Reading Exercise: Endangered Species


Did you know that the Arctic is warming faster than any other place in the world? Find out what this means for our polar bears in this reading exercise. You can find the meaning of the words in bold by checking the vocabulary list below, and you can check your understanding by doing the Endangered Species Comprehension Quiz.

Polar Bear Makes the List

polar bear with youngIn spring 2008, the polar bear was placed on the endangered species list. According to the USA's Endangered Species Act, an endangered species is an animal, plant or any other kind of wildlife that is likely to face extinction in its natural habitat. Polar bears had already been categorized as a "threatened" species which the ESA defines as one that is likely to become "endangered" in the foreseeable future.

The polar bear is the first animal that has been classified as endangered due primarily to global warming. Global warming is a form of climate change caused by increased levels of carbon dioxide and other greenhouse gases that become trapped in the atmosphere. Oil and gas heaters, engines using oil or petrol (or gasoline) and coal-powered electricity plants all require fossil fuels that lead to global warming. Renewable energy sources or renewables that don't cause global warming include solar, wind and hydro-electricity power. These alternative forms of power, as well as the science of climate change, have been strongly attacked by many of the world's biggest companies in order to protect the huge profits they make from fossil fuels. They do this even though they're fully aware of how much fossil fuels are damaging our planet and endangering many of the species we share it with.

The polar bear's habitat is more vulnerable to global warming than many other species. Polar bears live mainly on the sea ice in the Arctic. This is where they hunt for fish and build up fat reserves. When the ice melts many polar bears move to land and live off their stored fat. In the Arctic, global warming is causing the ice to melt slightly earlier and form slightly later. This results in a shorter feeding season for the polar bear. Some risk their lives to find ice. If they have to swim too far they will drown from exhaustion and hunger. The World Wildlife Fund estimates that over 25% of Arctic sea ice has disappeared in the past 30 years.

It is not only the polar bear that is at risk in the Arctic. Every species of plant, animal, and insect there is threatened by global warming. Nevertheless, groups of concerned scientists and environmentalists such as the World Wildlife Fund often study large carnivores in order to assess the health of an ecosystem. The Arctic food chain relies on the polar bear. In addition, donations are more commonly offered for the protection of large animals such as bears or elephants. People in general are less interested in conservation efforts that protect small wildlife, such as plants or insects. However, by using donor money to protect the habitats of larger animals through reforestation and similar programs, entire ecosystems with many threatened or endangered species can be saved.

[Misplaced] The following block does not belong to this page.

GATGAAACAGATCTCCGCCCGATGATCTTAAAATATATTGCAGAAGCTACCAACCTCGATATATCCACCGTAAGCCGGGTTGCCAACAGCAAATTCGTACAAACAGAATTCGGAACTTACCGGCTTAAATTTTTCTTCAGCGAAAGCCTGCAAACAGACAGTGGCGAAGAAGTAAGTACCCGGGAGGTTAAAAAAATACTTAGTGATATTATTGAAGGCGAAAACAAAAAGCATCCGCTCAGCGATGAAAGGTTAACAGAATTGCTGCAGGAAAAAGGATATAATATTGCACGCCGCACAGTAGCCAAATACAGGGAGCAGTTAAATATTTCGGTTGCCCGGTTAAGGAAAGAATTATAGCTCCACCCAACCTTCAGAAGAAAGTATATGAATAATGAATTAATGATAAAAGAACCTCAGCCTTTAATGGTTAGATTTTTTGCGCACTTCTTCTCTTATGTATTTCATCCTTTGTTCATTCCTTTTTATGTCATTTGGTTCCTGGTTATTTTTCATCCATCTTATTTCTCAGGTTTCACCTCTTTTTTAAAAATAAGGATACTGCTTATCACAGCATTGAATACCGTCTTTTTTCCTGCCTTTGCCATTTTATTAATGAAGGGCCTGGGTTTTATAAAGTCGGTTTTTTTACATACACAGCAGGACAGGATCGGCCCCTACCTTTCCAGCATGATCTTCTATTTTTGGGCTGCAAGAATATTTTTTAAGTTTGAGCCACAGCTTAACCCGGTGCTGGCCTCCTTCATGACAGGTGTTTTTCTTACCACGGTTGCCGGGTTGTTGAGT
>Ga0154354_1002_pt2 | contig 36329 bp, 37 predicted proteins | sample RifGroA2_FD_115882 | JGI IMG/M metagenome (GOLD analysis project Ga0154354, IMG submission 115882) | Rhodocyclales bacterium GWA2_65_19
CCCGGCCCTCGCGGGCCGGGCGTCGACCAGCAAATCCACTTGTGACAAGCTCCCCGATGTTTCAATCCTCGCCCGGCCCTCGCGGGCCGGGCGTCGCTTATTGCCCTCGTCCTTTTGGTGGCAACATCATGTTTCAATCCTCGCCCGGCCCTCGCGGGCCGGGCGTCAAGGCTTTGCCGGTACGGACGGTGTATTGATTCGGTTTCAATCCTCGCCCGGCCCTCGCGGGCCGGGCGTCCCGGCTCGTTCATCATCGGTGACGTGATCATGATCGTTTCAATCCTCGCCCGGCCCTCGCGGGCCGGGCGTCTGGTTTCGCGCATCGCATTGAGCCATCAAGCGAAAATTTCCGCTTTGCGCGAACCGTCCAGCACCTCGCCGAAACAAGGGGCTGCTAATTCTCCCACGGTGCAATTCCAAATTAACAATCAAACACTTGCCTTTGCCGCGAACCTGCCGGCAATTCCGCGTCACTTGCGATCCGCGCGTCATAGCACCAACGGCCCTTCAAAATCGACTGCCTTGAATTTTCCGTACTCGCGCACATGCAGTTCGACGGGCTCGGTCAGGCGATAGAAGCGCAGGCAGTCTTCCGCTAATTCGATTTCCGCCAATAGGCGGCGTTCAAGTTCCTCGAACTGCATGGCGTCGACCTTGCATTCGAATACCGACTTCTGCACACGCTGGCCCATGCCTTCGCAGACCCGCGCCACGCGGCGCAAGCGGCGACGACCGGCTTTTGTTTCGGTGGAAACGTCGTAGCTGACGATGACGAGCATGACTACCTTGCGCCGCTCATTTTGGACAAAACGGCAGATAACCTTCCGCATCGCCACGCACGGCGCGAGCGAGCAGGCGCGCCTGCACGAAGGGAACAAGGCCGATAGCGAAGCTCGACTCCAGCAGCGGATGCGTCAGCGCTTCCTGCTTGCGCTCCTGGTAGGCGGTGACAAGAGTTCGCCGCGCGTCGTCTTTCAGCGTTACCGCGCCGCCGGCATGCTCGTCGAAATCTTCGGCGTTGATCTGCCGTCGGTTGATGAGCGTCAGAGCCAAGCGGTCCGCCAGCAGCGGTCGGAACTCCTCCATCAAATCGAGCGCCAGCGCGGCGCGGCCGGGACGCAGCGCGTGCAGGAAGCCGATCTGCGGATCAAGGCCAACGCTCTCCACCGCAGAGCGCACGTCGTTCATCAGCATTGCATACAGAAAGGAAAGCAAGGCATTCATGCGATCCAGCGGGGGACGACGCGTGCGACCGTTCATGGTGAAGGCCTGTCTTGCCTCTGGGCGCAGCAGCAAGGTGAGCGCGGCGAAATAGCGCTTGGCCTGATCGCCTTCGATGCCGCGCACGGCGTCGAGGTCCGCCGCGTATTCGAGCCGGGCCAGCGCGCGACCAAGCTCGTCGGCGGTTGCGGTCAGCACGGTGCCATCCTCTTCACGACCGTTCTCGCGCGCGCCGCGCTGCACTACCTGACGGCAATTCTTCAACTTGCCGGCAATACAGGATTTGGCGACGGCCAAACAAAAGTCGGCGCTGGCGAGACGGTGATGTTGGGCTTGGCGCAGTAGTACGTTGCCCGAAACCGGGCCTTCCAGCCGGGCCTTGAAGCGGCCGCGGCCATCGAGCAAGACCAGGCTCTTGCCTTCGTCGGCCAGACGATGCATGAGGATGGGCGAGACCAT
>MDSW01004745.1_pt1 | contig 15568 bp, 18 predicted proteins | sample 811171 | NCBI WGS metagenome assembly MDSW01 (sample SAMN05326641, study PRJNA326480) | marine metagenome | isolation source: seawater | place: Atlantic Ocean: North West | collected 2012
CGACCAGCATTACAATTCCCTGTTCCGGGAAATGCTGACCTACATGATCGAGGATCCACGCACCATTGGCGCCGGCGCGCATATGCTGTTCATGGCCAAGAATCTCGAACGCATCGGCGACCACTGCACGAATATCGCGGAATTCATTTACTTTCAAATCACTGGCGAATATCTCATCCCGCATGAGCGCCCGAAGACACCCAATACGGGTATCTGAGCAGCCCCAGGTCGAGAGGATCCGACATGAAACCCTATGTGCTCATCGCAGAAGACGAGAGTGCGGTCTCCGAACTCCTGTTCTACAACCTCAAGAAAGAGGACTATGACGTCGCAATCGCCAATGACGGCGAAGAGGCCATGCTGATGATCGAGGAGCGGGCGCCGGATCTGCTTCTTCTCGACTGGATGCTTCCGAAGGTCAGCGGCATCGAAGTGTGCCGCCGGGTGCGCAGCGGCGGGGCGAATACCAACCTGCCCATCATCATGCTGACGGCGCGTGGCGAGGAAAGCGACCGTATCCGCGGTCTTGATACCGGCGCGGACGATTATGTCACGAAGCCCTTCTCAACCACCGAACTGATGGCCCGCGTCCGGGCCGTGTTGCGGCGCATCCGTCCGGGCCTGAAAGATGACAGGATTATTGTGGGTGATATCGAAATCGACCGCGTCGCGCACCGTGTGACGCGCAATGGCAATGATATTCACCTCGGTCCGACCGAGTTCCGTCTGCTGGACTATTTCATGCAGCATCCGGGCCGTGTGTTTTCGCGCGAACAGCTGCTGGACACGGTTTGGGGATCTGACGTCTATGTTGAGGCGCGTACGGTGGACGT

It is important that animals such as the polar bear make it onto the endangered species list. Once they are on the list there are laws that protect these animals from being hunted for food or sport. Agencies also receive money and tools to protect the habitat and recover the species. The goal of removing the animal from the list is often achievable. Since the Endangered Species Act was introduced in the US in 1973, many species have been taken off the list due to increased populations. In fact, it is rare for a species to go extinct after they make the list. Sadly, many species do go extinct while waiting for consideration.


Word Meaning
conservation effort noun measures to protect and restore the natural world
ecosystem noun the complex system of relationships between living things and their environment
endangered species noun animals or plants in danger of becoming extinct in the near future
environmentalist noun a person who cares about the natural world and makes efforts to protect it or raise awareness of environmental problems
extinction noun the loss of a species of animal, bird, plant, etc for all time
food chain noun a group of organisms in which each feeds off the one below it in the chain
fossil fuel noun a fuel formed from the fossils of plants or animals that died millions of years ago. These fuels include oil and coal, the burning of which is a major cause of global warming.
global warming (also climate change) noun the gradual increase of air and sea temperatures caused by rising greenhouse gas levels
greenhouse gas noun a gas in the atmosphere that prevents heat from escaping into space
habitat noun the area where a species naturally lives, eats, and reproduces
recover verb to help a certain species repopulate an area
reforestation noun the planting of new trees in a place where a forest has been badly damaged or destroyed
renewables noun forms of energy that can be replaced naturally, such as hydro-electricity, solar energy and wind power
risk verb engage in a dangerous act
vulnerable adjective likely to face injury or danger
wildlife noun plants and animals living in a natural environment